The Eastern Shore Rail to Trail Study survey has many elements of a traditional survey, making it straightforward, but it also takes advantage of some great features of our online platform to make an overall experience that is very engaging and informative. Below are 5 aspects to keep in mind as you build your next MetroQuest survey to ensure that yours is just as successful:
- Generally, we suggest you keep your Welcome Screen, the landing page of the survey, simple and minimal. This makes the participant’s first experience inviting and unintimidating. VDOT’s survey does this well yet it also takes the added step of including the Study Area Map using the Welcome Screen pop up, a button at the bottom of the introduction that can be clicked to open a smaller screen. By adding a map of the Study Area here, VDOT shows participants the geographical area that the survey is focusing on right up front, helping them get oriented without cluttering the main screen.
- Another great feature that VDOT utilizes is the Zoom Options Dropdown on the map screen. It allows participants to zoom into specific areas or regions, pre-set by the survey creators, in order to give more precise input on the overall map. This can also help direct the participants’ attention to specific areas on the map that are most interesting or relevant to them.
- A great method for marking a map for survey participants is using a shape file, known as KML or KMZ, the way VDOT does. KML and KMZ stand for Keyhole Markup Language and Keyhole Markup Language Zipped respectively, the latter being a compressed version of the former. If all this is gibberish to you – it’s simply a way to display lines on the map, outlining or highlighting the study area. It allows participants to better understand the study area and hence, provide more precise and more informed input. Adding guidance through KMZ and Zoom Options help keep participants focused on the areas that are most relevant to them.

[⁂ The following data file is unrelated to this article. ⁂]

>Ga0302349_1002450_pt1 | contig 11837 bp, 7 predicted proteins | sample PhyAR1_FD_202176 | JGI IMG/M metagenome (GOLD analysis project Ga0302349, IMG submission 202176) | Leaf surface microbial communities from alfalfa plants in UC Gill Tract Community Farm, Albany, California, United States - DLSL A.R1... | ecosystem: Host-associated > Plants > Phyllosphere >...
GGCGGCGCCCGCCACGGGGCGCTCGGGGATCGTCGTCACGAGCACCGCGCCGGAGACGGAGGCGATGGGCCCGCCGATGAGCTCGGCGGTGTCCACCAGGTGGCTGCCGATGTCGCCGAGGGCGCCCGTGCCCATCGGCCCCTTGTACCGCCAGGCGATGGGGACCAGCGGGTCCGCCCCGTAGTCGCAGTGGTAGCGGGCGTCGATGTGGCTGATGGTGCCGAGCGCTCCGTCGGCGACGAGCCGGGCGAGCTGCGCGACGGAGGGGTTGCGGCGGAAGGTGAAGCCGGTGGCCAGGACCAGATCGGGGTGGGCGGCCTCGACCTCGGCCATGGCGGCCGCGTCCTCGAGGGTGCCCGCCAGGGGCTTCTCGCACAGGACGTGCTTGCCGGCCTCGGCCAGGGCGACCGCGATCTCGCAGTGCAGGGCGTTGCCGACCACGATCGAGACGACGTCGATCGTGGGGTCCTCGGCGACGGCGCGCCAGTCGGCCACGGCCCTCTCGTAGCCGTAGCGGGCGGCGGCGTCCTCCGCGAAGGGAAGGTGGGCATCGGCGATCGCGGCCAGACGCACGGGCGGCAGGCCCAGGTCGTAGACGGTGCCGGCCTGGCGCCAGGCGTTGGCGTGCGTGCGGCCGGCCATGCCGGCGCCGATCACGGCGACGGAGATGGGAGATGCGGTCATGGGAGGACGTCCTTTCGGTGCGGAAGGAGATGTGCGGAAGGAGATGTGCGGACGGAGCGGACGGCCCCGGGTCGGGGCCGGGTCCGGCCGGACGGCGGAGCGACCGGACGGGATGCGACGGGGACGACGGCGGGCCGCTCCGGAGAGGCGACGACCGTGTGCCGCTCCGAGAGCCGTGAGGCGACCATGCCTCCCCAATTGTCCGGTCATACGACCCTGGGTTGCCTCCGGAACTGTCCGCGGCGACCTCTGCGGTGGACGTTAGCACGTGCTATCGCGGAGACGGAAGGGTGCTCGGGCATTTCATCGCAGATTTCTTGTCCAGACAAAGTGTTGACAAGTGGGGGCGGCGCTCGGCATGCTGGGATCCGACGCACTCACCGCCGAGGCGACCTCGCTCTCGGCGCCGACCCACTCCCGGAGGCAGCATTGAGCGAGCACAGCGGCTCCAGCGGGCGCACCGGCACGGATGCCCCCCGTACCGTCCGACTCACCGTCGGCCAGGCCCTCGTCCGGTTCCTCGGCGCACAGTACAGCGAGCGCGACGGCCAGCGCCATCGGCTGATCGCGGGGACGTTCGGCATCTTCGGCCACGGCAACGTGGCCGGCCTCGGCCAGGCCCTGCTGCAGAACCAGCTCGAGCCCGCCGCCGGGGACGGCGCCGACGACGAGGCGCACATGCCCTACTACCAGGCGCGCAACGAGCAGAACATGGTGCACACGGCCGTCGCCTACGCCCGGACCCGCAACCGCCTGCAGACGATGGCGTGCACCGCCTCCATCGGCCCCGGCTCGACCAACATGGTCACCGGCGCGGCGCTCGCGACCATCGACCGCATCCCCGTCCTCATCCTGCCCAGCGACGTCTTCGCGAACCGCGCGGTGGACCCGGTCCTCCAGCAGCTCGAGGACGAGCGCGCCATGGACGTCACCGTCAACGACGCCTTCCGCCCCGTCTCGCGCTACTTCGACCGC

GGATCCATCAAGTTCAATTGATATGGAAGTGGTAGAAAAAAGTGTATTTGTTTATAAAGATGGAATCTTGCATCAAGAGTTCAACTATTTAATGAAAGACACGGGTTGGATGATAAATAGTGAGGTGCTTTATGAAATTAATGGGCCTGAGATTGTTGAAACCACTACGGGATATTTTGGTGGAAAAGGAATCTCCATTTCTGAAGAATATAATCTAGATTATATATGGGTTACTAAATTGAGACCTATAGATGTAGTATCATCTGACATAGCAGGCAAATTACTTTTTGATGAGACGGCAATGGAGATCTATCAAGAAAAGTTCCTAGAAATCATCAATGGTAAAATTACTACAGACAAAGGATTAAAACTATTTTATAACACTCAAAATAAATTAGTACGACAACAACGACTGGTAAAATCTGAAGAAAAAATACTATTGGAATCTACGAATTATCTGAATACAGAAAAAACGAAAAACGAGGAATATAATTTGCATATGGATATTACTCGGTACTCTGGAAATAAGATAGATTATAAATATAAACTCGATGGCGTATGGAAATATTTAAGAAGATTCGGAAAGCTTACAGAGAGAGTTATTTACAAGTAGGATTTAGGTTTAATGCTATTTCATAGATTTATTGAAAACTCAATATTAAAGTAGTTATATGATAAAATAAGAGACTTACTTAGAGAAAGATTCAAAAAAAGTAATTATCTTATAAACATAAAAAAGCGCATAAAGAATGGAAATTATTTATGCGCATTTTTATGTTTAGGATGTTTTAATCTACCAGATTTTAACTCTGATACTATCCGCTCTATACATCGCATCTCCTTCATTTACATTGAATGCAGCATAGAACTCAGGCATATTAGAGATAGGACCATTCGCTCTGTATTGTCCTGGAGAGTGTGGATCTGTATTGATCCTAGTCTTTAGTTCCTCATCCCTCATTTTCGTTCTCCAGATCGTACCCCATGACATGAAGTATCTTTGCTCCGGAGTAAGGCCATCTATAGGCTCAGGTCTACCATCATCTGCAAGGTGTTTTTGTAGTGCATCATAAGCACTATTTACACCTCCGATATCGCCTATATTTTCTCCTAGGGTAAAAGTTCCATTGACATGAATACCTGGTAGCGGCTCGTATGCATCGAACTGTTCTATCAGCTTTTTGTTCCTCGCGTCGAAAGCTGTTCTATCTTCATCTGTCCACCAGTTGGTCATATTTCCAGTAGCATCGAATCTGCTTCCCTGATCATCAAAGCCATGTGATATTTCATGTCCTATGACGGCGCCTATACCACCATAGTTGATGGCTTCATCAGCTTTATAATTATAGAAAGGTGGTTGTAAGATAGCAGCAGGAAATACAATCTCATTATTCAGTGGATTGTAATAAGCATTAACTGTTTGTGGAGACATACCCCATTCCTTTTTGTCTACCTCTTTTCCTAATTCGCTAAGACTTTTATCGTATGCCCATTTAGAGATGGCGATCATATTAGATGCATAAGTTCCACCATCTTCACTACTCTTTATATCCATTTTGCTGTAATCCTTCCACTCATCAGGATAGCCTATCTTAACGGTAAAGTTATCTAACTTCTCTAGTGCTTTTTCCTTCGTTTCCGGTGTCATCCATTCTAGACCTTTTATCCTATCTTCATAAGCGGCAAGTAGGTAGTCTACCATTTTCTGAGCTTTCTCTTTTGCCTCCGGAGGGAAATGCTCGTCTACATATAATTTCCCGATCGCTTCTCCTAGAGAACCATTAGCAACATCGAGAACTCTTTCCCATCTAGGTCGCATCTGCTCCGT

- On the Wrap Up Screen, you will see that VDOT includes a link to the project website for further information. While it’s likely that participants found the survey through the website, some may have been sent the link to the survey directly or arrived through other promotional sources such as Facebook or NextDoor, and will benefit from additional information. And even if the website is where they started, it’s a good idea to send them back at the end.
- A note on your demographic questions: keep them relevant to the project. VDOT did a fantastic job because in this case, knowing if participants live in or visit the area is important. Relevance is also understood by your participants, making it more likely for them to provide you with an answer. Demographic information can also help your team reach a diverse range of participants, as MetroQuest’s data center will show aggregated data of whatever demographic questions are included in the survey. This will allow you to re-target the groups that are underrepresented in the results.
While this survey only recently closed, we were given permission to share their incredible numbers: 3,400 participants took the survey in just a few weeks, with both visitors and local residents generating over 50,000 datapoints!
Congratulations to the Virginia DOT team for the engaging survey and amazing numbers!
For more great tips on how to make the most out of MetroQuest, contact your Customer Experience manager or reach out for more information!
Want to learn more about MetroQuest? Check out our recent webinar:
Indianapolis MPO’s Formula for Actionable Public Input on Bike, Ped & Transit
Meaningful public input is critical to creating bike, pedestrian and transit plans that truly meet the needs of the communities they serve. Join Indianapolis MPO for a fast-paced tour through its ground-breaking formula for engaging the public in alternative transportation planning.